We host tabletop games, even casual multiplayer games. Of course, we also have FNMs, which allows people to either show off their games or talk about games and get everyone in the general mood to be more interested more about video games.
I think the club is a perfect example of how to get somebody invested without being overly complicated. You can choose one thing, like GSP. Then you slowly learn as you go about how to create games, or maybe you go to [FNM], they’re very simple—you come, hang out, and check out the games.
I've seen people bring their projects over to see if people want to play. It's very nice to see people give good criticism of the game instead of just saying it's bad or good. It’s nice to see people try to find more interest in the club itself.
Max: Before, you mentioned you were more of an introvert when you first joined. Do you feel like working in the organization has really changed you moving forward or even opened up new opportunities?
Freddy: When I first entered the club, I joined a somewhat competitive League team. At the time, that's what helped me start interacting with more people because I had to. From there, I started meeting more people, which allowed me to kind of like, branch out and talk more and just find more people.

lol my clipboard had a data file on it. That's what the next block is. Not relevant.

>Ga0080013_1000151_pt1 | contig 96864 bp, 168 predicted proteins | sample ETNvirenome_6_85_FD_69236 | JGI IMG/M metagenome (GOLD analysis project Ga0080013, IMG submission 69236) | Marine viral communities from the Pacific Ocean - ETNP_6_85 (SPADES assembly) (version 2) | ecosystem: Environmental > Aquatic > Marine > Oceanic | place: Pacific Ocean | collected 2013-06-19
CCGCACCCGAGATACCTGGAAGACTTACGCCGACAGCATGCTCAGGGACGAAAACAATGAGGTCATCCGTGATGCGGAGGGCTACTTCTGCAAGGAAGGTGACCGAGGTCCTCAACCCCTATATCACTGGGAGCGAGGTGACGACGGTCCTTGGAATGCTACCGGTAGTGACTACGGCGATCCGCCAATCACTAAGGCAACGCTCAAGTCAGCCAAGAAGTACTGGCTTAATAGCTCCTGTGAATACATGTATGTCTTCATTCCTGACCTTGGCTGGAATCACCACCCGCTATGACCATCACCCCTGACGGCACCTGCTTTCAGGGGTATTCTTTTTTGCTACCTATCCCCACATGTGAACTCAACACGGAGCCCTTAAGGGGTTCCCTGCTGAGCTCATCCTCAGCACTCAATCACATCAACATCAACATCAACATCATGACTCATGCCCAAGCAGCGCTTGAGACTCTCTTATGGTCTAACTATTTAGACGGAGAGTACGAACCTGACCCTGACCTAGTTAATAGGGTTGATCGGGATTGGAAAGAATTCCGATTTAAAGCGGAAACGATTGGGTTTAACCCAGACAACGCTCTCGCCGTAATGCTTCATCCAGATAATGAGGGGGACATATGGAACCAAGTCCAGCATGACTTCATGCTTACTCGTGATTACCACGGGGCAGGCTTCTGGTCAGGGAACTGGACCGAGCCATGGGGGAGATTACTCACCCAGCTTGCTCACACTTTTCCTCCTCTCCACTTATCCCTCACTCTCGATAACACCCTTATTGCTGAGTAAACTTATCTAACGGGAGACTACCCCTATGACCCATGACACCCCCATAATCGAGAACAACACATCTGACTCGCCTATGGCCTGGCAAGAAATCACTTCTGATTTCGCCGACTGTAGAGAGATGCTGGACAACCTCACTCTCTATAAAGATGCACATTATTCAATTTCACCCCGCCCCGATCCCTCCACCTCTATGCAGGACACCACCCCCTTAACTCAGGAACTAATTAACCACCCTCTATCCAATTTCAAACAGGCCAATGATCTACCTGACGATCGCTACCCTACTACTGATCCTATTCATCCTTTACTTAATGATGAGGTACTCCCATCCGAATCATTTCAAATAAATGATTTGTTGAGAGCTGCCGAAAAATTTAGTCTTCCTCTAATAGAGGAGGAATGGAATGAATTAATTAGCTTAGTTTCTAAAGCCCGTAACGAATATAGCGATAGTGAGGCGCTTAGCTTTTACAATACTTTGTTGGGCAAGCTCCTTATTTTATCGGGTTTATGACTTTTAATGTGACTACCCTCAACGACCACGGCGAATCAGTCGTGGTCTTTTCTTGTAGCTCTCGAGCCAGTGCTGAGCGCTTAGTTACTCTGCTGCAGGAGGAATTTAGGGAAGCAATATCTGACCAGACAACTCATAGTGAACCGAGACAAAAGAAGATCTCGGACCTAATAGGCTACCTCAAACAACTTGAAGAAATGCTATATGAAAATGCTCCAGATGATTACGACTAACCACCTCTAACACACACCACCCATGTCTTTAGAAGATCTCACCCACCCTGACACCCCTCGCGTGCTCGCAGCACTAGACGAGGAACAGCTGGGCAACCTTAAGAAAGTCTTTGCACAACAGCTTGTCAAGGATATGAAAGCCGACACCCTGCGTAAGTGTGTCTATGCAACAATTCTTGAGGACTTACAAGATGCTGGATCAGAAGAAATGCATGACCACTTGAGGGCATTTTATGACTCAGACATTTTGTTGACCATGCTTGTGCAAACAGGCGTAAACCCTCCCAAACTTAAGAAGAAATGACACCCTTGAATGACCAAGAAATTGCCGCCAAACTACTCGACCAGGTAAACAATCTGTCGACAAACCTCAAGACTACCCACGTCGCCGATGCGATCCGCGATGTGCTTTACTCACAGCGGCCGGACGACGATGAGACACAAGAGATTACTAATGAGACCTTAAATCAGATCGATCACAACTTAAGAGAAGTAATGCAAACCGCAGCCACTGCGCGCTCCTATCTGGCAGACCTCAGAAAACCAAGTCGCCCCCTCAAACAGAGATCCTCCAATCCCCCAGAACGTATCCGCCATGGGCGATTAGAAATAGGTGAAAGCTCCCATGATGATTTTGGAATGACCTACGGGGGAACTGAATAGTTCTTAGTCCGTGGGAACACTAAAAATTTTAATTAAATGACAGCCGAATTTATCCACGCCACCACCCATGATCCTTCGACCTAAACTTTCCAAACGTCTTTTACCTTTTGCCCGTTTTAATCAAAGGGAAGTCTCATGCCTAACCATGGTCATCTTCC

There were always a ton of people in the club, at least when it was physically there. When we finally had our clubroom, we had more opportunities for meeting people and just talking with them. It was fantastic, and it really helped get me out of my bubble and start asking more questions.
Max: What kind of challenges have you run into working for EGD? And how have you solved those issues?
Freddy: At first, it was more not understanding the processes of the club and how it worked, so it took time to adjust. I never knew how to make a game. Before I joined the club, I basically barely did computer science stuff. So that was out of the question—I didn't want to do that.
When it came down to it, I just didn't really get how games were made. But as I spent more time in the club and looked at people's projects and saw how things work, I got more and more used to it. So now I have more of a technical knowledge of things. I don’t want to say I know how to make a game but—
Max: It's given you sort of like an insider viewpoint?
Freddy: Yeah, an insider look at how video games are made. And it's very interesting. Yeah.
Max: What kind of skills do you think you have taken away from your position?